Mary Jo Pitzl: So the politics of endorsements, I mean there's politics behind the politics.

Ted Simons: Well let's talk about the endorsement itself, though. Is this the single most important endorsement a Republican running for governor in Arizona can get?

Jeremy Duda: Absolutely. I think polling showed -- you talk to Republican campaign operatives and polling shows, that's really the one endorsement that might move the needle. Even if just a little bit, that could matter in a tight race. Most endorsements you know we pay attention to them, the candidates pay attention to them. Most voters don't care if Ted Cruz or Mike Lee or Scott Walker endorsed Doug Ducey.

Howard Fischer: And let me go a step beyond that. You know everyone would normally think it would be the governor's endorsement. Well, the governor is not liked by certain elements of the party, some of them who will be turning out in force. You know again Medicaid, Common Core, and so that's what makes, if the immigration is the issue du jour, which would make Joe’s endorsement much more important.

Ted Simons: How would she – how would the Governor endorse Doug Ducey, when he’s – and actually all of them except for maybe Scott Smith and perhaps Ken Bennett, they've all gone on record, here's what I would do, here's what I would do, all things that the Governor, current Governor, hasn't done. Isn't that a de facto criticism?

Mary Jo Pitzl: Well I think that's why she's not endorsing.

Ted Simons: Yeah, I mean exactly.

Mary Jo Pitzl: I mean voting has begun and Jan Brewer has endorsed in the Attorney General's race, in the Secretary of State race, in the Treasurer's race, hasn't said anything about school superintendent, but her silence on the Governor's race is telling.

Jeremy Duda: Yeah, I think the conventional wisdom of the shoot is that she would back Smith, cause he's the only one who backs her on these controversial issues among Republicans like Medicaid, like Common Core and he'll really stand up for these things, but we haven't heard anything so far and I guess it was also conventional wisdom that the Republic wasn’t endorsed Smith too so.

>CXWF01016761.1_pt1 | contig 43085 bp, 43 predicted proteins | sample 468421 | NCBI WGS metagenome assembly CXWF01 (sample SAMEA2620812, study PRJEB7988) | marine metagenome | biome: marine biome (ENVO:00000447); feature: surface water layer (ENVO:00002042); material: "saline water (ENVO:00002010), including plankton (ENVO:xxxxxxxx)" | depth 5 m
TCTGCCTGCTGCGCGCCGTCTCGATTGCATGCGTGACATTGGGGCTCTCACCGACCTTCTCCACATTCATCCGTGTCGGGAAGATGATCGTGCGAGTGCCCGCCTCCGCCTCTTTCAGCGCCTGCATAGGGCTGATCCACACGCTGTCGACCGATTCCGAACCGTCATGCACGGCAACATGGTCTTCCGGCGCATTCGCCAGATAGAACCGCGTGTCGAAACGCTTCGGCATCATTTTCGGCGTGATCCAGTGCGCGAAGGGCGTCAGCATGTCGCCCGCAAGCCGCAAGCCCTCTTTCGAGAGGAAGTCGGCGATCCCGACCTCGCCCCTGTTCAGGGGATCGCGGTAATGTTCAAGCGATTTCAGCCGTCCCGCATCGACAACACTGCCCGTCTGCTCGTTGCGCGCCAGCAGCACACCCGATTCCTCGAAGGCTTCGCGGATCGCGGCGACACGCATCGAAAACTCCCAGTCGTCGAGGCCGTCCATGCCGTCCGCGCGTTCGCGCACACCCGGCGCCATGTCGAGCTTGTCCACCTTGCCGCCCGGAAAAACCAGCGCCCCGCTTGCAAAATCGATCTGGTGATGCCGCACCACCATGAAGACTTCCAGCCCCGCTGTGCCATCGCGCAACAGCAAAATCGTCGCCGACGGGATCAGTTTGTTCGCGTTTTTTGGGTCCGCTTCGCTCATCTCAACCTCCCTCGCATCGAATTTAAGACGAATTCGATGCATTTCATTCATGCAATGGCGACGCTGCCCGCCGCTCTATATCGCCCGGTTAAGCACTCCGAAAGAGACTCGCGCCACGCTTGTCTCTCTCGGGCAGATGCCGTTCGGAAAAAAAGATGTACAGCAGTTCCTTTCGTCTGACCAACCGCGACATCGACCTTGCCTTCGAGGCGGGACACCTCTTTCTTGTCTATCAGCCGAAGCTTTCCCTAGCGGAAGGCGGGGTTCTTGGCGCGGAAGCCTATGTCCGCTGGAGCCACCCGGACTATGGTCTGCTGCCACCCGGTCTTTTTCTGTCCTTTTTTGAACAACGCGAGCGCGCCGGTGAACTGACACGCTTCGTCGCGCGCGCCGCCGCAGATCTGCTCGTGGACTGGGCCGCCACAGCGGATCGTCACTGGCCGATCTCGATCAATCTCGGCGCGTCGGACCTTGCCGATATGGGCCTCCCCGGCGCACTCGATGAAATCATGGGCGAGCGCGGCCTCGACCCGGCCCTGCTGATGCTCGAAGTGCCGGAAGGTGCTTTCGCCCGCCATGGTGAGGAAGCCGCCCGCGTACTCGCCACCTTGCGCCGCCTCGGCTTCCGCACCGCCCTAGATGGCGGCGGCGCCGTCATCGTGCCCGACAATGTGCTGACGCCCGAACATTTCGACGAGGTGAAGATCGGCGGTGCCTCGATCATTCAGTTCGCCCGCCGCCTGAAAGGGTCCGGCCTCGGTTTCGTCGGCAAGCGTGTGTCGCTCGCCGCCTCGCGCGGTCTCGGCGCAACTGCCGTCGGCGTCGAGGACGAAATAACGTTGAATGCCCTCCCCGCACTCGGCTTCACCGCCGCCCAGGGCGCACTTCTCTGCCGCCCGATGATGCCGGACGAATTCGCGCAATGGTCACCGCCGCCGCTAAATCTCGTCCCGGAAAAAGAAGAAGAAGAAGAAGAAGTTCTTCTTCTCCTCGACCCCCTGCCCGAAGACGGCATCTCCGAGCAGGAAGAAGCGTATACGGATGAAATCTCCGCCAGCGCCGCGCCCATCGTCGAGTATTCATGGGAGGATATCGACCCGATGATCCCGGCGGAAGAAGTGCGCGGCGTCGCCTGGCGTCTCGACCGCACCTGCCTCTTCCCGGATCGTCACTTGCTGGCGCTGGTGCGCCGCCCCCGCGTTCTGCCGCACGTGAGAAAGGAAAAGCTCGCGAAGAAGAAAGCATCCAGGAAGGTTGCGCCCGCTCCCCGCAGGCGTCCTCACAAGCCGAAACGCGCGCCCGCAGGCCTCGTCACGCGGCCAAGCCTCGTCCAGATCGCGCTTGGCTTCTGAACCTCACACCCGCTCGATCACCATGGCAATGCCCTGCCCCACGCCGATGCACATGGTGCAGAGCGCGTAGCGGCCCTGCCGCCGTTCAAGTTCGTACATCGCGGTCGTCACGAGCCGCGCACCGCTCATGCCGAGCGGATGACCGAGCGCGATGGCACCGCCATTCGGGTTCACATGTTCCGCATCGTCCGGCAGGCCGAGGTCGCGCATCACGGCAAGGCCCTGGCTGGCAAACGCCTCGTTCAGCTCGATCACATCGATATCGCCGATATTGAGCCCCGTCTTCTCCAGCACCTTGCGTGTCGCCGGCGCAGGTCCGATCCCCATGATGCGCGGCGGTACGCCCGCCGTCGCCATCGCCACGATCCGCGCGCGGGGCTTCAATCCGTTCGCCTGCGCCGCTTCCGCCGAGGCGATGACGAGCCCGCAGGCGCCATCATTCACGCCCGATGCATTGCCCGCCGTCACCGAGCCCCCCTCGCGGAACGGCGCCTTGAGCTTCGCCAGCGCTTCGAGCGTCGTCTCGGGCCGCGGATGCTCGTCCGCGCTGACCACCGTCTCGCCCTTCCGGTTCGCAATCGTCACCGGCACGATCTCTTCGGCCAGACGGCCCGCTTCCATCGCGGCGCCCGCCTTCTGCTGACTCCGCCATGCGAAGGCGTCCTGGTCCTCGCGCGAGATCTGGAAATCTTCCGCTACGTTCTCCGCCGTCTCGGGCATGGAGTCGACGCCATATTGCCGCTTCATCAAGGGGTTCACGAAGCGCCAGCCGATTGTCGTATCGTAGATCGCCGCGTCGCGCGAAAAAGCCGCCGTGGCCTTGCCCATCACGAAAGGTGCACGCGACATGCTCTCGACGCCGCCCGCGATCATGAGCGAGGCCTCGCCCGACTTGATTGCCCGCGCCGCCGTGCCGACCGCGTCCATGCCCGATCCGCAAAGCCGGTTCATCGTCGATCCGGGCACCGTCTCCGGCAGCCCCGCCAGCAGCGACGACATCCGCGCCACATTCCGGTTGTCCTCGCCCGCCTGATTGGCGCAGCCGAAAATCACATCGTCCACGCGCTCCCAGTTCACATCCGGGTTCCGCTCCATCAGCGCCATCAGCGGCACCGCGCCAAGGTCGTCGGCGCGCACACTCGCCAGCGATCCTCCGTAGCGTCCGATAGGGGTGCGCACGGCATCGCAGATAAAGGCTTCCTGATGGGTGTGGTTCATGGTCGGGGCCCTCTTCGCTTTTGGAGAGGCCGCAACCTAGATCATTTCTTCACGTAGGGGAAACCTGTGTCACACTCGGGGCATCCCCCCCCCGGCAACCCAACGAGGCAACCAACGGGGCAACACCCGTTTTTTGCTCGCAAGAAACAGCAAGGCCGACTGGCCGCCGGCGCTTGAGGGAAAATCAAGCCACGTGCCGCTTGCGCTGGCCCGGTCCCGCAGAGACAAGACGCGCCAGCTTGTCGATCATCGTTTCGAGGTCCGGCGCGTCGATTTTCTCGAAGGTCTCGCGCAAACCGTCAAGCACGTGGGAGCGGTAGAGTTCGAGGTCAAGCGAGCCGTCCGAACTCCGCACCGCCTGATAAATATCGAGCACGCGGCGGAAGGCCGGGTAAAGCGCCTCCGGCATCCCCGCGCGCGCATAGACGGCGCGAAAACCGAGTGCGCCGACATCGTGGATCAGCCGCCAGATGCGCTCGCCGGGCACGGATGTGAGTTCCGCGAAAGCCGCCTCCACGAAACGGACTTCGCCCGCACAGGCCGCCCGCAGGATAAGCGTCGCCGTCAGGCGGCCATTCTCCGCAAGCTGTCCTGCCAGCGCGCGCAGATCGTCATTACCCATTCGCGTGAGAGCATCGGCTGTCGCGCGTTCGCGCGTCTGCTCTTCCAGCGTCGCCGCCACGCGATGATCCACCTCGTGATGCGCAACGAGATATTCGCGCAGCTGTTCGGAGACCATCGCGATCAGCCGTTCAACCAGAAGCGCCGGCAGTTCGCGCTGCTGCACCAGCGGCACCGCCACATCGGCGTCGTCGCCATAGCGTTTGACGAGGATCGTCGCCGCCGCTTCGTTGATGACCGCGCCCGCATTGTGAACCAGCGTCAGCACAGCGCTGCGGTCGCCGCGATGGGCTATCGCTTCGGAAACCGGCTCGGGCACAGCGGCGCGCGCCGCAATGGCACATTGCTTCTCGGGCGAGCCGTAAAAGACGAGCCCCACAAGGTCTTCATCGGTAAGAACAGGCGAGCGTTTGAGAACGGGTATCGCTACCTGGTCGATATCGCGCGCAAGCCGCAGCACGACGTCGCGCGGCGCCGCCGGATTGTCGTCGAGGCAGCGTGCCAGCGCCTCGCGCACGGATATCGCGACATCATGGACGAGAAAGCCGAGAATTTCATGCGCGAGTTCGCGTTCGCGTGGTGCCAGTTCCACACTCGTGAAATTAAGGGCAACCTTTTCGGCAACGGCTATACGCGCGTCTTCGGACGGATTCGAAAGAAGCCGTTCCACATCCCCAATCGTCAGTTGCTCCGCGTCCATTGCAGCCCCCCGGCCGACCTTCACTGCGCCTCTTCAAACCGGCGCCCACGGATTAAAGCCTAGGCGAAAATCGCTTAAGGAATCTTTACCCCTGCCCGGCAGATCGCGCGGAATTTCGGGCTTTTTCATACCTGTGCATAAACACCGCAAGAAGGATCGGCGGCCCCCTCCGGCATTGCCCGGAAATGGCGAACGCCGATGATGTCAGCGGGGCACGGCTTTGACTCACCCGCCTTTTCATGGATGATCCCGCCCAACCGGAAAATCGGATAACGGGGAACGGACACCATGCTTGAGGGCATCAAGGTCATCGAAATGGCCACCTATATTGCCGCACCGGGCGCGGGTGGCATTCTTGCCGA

Howard Fischer: Well that comes back to my original point, maybe the Governor’s feeling the same way. I want to back somebody who I think is going to win and if she backs Smith and he falls to third or fourth, then that takes wind out of her sails. Remember, this is a woman who wants to continue in power beyond January. She has a federal political action committee, she has a state political action committee, and she wants to remain relevant.

Ted Simons: Well she better make an endorsement soon if she wants to remain relevant.

Howard Fischer: Oh no, I think she can say we have many fine candidates and you should pick between them. See that way you don't back a loser if you don't back a winner.

Mary Jo Pitzl: And if also if you looked at -- if you wanted a sense of where Brewer might endorse, look at who she's endorsing in legislative races. You know you have the Medicaid Republicans. And she's out there for them. She's backing them, her Pac’s sending them money and she's doing endorsements for them to sort of protect her legacy. In fact that's the name of her pac. So it would sort of line up for Smith, but it isn't going to happen.

Ted Simons: Doesn't seem like it. But border issues you wrote about this Jeremy, border issues, I thought it was the economy, I thought it was jobs. It's not. I mean border issues, paramount in that GOP primary.

Jeremy Duda: Yeah, I thought the main issue of this race would probably be economic growth, jobs as well and when Christine Jones you know came out right out of the gate with the illegal immigration, and border stuff I thought, you know I wonder what she's thinking and then you see what she’s thinking is that polling still shows that this is what the voters care about. Everyone else is kind of following suit now, talking about their border plans, who's going to be tougher.